Dinosaur Provincial Park in eastern Alberta is one of the must visit sites in the province. It’s got two major things going for it – badlands scenery on steroids and more complete dinosaur skeletons than anywhere else in the world. Here’s how to get the most out of a visit to Dinosaur Provincial Park.
First – don’t do the following.
The phone rings and the frantic person on the end of the line says “Can you hold the tour?” Jarrid Jenkins, Head of Visitor Services in Dinosaur Provincial Park tells me he gets a lot of these calls every year. It seems people confuse the town of Drumheller with Dinosaur Provincial Park – a UNESCO World Heritage Site. In fact these two places are a TWO HOUR DRIVE APART but the message often doesn’t get through. Just so you know – they won’t hold the tour.
Second – sign up for the Sunset Tour.
Offered between May and September, the sunset tour is ideal for photographers and those who appreciate the evening light. In June and July the two hour tour starts at 7 PM, so you don’t quite get the full sunset experience. You might do better late in the season to actually see it setting. Nonetheless, you do get access to parts of the park that are otherwise off-limits. The pace is relaxed as you make approximately three stops.
Third – Take a Backcountry Hiking Tour in Dinosaur Provincial Park
There are a number of tours aside from the sunset tour to do in the park. Some of the choices include a four hour Great Badlands hike, the Centosaurus Quarry Tour, fossil safaris and guided excavations that vary from one day to three days in length. None of them fit with our schedule but Jarrid Jenkins came to the rescue and kindly took us scrambling and hiking in the backcountry.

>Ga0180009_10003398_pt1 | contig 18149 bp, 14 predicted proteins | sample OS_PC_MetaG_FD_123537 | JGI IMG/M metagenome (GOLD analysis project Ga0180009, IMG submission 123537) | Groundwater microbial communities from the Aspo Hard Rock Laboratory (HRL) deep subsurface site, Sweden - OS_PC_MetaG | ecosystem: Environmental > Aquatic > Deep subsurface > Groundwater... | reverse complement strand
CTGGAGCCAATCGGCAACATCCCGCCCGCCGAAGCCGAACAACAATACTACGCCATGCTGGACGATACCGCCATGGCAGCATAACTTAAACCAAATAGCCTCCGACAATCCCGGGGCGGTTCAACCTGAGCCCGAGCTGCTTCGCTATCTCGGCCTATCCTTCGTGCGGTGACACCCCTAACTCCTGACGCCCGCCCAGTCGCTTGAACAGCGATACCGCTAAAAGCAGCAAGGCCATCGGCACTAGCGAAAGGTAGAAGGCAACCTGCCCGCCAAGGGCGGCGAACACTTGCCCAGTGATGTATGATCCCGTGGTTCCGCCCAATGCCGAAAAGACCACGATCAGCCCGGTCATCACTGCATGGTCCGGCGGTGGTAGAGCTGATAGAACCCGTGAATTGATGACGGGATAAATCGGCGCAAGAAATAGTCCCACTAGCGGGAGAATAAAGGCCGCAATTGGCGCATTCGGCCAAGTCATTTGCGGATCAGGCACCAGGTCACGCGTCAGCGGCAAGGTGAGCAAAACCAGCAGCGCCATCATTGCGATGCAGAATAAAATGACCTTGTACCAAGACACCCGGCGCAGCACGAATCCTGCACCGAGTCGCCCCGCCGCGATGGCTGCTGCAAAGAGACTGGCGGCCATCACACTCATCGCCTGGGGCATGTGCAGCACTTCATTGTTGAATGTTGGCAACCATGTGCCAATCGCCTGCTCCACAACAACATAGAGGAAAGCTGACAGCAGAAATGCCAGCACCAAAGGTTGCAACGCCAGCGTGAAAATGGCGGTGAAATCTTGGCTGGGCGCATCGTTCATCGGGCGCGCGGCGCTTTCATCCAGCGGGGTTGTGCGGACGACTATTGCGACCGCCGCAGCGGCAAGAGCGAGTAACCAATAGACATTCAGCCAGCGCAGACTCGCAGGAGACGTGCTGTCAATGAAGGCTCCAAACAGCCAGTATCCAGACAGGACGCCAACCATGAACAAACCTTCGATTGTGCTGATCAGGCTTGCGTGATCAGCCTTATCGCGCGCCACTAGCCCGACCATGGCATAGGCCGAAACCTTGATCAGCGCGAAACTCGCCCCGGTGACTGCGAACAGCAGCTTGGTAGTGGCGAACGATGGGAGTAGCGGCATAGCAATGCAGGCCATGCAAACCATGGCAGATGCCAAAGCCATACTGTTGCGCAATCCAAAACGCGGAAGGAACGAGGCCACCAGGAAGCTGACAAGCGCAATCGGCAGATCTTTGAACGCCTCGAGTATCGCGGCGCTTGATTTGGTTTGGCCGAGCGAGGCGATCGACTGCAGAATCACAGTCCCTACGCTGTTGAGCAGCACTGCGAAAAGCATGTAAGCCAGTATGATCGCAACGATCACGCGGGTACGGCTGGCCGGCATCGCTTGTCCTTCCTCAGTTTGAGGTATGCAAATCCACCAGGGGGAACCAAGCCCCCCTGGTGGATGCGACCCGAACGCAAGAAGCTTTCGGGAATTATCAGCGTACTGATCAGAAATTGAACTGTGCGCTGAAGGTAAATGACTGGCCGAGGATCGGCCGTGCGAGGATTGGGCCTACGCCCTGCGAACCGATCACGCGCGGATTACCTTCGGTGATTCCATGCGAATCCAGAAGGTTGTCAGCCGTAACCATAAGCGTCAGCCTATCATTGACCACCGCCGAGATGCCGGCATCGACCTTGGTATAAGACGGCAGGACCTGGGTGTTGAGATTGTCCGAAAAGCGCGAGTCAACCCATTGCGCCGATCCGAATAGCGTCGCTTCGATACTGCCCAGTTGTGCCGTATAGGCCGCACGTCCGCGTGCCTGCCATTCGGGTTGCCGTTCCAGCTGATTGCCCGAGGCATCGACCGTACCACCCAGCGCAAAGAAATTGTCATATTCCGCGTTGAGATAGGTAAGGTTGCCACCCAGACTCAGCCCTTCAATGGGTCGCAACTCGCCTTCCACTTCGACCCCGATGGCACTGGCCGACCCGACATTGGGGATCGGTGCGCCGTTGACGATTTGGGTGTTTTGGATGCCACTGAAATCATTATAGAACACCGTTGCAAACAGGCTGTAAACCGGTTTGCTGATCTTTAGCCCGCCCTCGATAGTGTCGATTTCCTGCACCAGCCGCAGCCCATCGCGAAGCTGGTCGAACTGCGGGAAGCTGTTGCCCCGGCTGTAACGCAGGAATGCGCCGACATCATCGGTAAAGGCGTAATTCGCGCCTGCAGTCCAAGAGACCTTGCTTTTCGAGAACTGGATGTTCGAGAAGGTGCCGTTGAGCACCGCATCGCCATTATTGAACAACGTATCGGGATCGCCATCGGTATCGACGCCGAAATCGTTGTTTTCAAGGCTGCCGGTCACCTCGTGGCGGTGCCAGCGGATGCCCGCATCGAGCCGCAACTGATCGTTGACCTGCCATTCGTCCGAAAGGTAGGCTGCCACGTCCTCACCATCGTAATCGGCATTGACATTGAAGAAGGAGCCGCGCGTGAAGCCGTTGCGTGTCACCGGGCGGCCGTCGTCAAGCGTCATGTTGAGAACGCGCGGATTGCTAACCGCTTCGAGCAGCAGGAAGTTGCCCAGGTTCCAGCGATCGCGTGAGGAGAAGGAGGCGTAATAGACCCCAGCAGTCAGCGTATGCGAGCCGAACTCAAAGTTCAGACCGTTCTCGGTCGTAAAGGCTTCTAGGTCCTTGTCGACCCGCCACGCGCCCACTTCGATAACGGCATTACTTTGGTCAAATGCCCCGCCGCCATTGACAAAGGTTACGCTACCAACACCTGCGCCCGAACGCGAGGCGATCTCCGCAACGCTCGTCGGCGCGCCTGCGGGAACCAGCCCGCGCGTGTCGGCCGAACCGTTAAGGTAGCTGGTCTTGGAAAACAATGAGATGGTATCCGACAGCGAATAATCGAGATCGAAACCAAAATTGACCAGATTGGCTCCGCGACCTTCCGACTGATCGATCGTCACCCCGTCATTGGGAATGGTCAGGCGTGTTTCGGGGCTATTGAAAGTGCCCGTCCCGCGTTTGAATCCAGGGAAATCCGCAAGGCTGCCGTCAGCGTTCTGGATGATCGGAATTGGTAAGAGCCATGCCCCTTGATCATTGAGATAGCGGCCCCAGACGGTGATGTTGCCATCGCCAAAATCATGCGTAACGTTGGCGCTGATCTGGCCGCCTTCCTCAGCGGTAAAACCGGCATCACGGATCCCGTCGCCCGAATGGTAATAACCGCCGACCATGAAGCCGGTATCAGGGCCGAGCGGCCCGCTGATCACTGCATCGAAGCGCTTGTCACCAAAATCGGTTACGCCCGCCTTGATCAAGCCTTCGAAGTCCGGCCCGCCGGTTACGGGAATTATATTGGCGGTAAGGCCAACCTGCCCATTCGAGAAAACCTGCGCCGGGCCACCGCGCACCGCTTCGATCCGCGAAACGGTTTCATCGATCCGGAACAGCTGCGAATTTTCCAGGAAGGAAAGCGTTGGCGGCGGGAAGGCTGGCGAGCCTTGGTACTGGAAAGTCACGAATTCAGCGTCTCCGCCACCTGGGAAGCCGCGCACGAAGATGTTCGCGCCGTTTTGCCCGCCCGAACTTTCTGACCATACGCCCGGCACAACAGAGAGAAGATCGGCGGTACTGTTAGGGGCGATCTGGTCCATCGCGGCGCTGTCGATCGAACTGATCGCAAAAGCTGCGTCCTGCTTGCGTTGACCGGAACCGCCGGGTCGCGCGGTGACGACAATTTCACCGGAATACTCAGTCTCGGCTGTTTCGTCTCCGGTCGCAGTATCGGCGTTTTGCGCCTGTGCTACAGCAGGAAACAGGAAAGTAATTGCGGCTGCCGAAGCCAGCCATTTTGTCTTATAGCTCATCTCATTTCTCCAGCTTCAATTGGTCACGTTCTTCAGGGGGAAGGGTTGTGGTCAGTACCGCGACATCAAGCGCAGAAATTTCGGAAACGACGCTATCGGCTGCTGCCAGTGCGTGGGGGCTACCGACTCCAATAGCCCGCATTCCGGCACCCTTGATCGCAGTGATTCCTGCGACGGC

We ended up climbing to the top of the highest butte in the area – and then looked for a safer way down – as it’s always easier going up than down. Along the way we passed areas that were littered with turtle, fish and crocodile skeletons. We also found our fair share of dinosaur bones in place. Once you knew what to look for it wasn’t hard to find fossils.
The backcountry is a treat to hike – especially when the sun isn’t blazing. Temperatures were a comfortable 27°C so it was easy to spend several hours out exploring. Just don’t forget a hat and several litres of water on whatever tour you do.
Fourth – Go Camping or Glamping in Dinosaur Provincial Park
In Dinosaur Provincial Park you have a choice of traditional camping with your RV or tent but you can also avail yourself of their comfort camping option. While similar to glamping, you will have to share bathrooms and make your own meals – and there isn’t a butler to be seen. But really, it’s a great alternative to traditional tents.
Our room had a fan – that made sleeping in 35 °C heat doable, a heater for cooler nights, a dining table, small couch, BBQ, a coffee maker and all the linens and kitchen utensils you’d need. Furniture is locally made – a nice touch. Outside, not only is there a stellar view of the Red Deer River but you can plunk yourself down in an Adirondack chair to admire said view. A couple of picnic tables and a fire pit will keep the smores lovers happy.
Fifth – Check out the birds in Dinosaur Provincial Park
The other highlight of our visit to the park was the birding. John couldn’t sit still as he was so busy looking at birds. Two of the more interesting birds we saw were the lark sparrow and the common nighthawk. And nothing beats waking up in the morning to the sweet song of a bird you don’t usually hear.
In total we had just under 24 hours in the park. In hindsight, I wish we’d had another night, especially as the camping experience far exceeded my expectations.
For more information on the park’s interpretive programs, visit the Alberta Park’s website.
If you’re interested in comfort camping, book in advance as its popular. I do recommend spending an additional $25 for the riverside units as opposed to the units in the cottonwoods.